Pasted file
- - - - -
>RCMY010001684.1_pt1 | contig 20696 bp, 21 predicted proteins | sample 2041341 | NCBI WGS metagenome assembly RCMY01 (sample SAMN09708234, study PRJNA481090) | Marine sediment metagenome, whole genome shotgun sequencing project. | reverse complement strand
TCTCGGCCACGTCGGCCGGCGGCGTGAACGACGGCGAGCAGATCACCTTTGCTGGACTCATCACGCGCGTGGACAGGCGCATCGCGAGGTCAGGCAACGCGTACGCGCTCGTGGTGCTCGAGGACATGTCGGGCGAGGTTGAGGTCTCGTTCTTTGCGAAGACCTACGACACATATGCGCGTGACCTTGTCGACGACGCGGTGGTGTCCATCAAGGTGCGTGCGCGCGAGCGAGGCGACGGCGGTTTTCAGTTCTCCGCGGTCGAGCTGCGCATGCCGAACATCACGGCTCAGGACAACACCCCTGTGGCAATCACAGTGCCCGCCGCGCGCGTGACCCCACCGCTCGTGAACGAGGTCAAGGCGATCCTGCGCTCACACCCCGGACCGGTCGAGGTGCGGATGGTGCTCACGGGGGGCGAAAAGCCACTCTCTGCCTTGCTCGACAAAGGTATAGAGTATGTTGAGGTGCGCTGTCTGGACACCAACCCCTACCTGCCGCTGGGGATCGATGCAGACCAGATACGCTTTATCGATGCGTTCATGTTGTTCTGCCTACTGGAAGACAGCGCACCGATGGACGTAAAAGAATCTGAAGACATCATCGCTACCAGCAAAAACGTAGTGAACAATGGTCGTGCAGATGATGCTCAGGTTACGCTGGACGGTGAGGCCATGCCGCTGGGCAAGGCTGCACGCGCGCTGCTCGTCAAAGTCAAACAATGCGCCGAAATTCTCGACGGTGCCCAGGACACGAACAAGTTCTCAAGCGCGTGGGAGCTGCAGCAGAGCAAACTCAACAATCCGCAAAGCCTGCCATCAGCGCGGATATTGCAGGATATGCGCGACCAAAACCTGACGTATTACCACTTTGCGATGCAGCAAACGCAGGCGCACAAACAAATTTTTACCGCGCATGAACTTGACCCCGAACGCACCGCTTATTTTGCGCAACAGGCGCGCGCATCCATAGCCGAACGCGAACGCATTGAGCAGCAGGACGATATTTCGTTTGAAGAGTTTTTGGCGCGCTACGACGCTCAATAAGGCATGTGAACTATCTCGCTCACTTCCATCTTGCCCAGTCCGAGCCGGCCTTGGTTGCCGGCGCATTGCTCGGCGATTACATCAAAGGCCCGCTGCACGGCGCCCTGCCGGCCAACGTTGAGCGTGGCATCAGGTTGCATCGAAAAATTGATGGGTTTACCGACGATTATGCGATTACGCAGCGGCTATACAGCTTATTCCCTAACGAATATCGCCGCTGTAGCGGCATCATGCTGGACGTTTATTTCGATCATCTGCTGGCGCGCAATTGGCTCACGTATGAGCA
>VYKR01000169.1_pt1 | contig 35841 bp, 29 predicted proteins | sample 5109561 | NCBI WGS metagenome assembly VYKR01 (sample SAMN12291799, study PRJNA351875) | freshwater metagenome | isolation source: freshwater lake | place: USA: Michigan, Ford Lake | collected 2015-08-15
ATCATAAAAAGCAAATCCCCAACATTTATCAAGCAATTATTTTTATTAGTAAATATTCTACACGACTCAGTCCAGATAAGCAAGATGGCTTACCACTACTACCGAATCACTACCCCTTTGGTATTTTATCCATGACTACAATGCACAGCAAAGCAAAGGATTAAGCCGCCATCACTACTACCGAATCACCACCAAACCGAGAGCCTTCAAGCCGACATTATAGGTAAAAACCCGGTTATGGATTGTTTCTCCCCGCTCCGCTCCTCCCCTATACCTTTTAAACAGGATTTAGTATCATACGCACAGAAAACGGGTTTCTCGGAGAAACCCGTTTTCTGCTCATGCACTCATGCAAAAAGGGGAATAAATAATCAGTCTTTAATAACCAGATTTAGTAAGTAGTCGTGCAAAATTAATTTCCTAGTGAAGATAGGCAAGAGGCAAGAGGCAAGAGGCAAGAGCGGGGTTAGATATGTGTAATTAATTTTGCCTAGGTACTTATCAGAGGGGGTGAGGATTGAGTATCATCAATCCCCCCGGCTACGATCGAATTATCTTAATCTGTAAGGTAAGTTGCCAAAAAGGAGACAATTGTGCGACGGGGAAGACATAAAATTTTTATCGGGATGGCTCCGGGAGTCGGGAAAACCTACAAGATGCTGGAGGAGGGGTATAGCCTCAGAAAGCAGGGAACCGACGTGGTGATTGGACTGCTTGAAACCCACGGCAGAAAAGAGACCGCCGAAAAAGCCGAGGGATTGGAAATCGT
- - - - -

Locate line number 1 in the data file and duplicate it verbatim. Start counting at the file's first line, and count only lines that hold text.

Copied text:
>RCMY010001684.1_pt1 | contig 20696 bp, 21 predicted proteins | sample 2041341 | NCBI WGS metagenome assembly RCMY01 (sample SAMN09708234, study PRJNA481090) | Marine sediment metagenome, whole genome shotgun sequencing project. | reverse complement strand